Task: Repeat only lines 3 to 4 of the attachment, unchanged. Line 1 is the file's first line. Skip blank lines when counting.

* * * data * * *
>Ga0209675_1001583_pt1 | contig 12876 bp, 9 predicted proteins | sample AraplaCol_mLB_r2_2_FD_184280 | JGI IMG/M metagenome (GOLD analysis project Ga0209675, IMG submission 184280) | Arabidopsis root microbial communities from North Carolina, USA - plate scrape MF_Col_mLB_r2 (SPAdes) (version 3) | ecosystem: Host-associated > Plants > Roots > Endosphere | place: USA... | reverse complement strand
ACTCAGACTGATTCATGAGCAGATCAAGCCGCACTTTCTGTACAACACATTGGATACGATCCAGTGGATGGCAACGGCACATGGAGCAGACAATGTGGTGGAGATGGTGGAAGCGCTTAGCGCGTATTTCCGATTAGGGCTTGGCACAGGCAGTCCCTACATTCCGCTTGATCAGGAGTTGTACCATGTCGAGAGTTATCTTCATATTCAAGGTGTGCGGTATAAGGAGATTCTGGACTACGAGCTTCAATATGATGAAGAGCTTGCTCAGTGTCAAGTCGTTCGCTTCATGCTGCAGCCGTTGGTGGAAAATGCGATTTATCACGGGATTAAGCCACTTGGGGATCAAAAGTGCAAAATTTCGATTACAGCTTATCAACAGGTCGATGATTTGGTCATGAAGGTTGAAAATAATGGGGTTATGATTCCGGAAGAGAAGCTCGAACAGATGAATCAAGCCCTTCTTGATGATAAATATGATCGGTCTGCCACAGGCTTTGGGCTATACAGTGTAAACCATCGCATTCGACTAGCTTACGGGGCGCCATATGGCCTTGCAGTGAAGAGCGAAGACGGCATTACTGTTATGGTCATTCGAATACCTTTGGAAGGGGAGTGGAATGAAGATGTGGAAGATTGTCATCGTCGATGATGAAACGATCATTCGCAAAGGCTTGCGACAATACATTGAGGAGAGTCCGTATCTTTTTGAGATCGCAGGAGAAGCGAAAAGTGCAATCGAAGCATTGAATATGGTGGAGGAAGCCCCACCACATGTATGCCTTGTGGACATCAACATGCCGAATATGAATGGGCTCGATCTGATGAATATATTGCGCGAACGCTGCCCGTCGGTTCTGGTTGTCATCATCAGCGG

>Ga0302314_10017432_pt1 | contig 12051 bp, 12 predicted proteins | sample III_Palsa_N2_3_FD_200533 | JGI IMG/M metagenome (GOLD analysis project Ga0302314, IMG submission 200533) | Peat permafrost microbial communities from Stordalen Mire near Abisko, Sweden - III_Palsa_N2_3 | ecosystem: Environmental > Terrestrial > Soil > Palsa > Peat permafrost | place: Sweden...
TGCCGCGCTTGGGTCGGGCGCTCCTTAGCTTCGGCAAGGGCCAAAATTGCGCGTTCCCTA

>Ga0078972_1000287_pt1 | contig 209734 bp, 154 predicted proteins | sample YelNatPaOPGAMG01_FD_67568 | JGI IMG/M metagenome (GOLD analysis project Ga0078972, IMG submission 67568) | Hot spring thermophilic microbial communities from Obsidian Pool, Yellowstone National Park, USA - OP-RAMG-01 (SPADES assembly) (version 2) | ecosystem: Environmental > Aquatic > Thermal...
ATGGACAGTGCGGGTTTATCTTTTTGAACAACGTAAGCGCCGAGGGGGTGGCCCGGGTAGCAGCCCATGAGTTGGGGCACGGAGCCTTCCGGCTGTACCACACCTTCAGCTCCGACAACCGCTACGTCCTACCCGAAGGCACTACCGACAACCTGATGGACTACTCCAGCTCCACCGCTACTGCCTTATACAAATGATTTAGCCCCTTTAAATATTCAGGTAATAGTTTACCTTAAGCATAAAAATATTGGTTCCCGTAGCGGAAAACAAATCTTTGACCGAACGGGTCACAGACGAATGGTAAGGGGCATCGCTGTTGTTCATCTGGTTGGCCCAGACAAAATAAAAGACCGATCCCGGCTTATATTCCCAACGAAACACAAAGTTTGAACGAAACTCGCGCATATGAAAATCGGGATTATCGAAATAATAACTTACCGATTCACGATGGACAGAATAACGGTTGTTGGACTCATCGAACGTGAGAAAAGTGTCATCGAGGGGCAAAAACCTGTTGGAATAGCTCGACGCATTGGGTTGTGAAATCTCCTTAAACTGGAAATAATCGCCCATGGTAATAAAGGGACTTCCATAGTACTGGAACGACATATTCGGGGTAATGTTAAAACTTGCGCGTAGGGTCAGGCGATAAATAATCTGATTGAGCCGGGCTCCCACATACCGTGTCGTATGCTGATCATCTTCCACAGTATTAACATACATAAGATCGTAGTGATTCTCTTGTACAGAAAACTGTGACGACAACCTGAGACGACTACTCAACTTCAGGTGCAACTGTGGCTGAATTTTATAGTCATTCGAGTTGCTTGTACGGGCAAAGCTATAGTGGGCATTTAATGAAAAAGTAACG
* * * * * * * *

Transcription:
>Ga0302314_10017432_pt1 | contig 12051 bp, 12 predicted proteins | sample III_Palsa_N2_3_FD_200533 | JGI IMG/M metagenome (GOLD analysis project Ga0302314, IMG submission 200533) | Peat permafrost microbial communities from Stordalen Mire near Abisko, Sweden - III_Palsa_N2_3 | ecosystem: Environmental > Terrestrial > Soil > Palsa > Peat permafrost | place: Sweden...
TGCCGCGCTTGGGTCGGGCGCTCCTTAGCTTCGGCAAGGGCCAAAATTGCGCGTTCCCTA